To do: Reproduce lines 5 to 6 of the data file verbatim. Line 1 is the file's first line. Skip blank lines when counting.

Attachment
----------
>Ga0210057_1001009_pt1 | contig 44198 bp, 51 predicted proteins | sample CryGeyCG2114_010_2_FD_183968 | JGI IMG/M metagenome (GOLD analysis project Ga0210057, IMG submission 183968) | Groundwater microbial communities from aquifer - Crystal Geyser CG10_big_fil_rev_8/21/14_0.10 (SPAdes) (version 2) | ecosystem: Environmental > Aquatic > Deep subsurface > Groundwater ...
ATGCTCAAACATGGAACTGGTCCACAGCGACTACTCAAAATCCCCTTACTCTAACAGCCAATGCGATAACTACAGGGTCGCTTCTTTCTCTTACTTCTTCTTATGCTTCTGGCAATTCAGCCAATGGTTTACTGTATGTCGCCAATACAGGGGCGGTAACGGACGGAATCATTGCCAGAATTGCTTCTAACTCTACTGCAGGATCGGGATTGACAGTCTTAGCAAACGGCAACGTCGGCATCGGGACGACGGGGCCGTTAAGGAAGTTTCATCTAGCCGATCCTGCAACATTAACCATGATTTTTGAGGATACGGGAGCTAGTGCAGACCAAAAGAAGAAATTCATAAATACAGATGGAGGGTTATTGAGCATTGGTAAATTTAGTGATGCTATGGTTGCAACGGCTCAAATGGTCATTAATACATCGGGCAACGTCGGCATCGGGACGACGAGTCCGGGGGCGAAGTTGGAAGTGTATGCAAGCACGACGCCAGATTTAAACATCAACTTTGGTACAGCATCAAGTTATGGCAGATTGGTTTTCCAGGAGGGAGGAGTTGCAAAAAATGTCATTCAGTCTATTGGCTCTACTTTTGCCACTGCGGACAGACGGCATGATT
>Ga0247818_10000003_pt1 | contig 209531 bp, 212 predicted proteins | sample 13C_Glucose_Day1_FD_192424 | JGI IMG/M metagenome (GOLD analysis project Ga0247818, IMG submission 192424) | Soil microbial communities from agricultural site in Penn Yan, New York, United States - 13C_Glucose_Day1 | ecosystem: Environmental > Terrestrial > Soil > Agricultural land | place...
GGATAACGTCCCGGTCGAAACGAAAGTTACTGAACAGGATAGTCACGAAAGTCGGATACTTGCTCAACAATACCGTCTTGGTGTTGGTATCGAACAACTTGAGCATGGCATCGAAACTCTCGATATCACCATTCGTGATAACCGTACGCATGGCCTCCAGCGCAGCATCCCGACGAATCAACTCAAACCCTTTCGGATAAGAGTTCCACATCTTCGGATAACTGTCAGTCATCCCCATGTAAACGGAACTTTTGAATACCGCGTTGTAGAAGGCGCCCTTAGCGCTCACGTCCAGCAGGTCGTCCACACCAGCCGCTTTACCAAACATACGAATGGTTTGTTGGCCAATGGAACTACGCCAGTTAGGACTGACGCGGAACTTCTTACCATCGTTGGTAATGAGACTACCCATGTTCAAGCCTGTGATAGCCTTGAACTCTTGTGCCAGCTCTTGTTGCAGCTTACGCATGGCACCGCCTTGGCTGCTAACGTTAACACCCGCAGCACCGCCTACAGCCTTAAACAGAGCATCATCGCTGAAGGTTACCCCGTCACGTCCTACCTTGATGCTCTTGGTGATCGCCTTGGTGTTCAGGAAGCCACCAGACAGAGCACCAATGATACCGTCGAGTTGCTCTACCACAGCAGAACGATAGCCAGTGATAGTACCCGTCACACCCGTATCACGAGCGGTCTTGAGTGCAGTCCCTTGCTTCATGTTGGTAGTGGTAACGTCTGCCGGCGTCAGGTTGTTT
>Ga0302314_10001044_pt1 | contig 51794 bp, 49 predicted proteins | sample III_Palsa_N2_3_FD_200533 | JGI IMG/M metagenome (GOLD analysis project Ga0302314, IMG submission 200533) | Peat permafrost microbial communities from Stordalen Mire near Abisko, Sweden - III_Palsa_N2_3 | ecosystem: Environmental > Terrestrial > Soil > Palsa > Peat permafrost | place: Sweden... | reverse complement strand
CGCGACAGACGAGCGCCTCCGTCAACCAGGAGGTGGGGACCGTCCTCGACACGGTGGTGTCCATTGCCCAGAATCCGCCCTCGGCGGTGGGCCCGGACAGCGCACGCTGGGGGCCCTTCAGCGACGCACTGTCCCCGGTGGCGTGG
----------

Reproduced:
>Ga0302314_10001044_pt1 | contig 51794 bp, 49 predicted proteins | sample III_Palsa_N2_3_FD_200533 | JGI IMG/M metagenome (GOLD analysis project Ga0302314, IMG submission 200533) | Peat permafrost microbial communities from Stordalen Mire near Abisko, Sweden - III_Palsa_N2_3 | ecosystem: Environmental > Terrestrial > Soil > Palsa > Peat permafrost | place: Sweden... | reverse complement strand
CGCGACAGACGAGCGCCTCCGTCAACCAGGAGGTGGGGACCGTCCTCGACACGGTGGTGTCCATTGCCCAGAATCCGCCCTCGGCGGTGGGCCCGGACAGCGCACGCTGGGGGCCCTTCAGCGACGCACTGTCCCCGGTGGCGTGG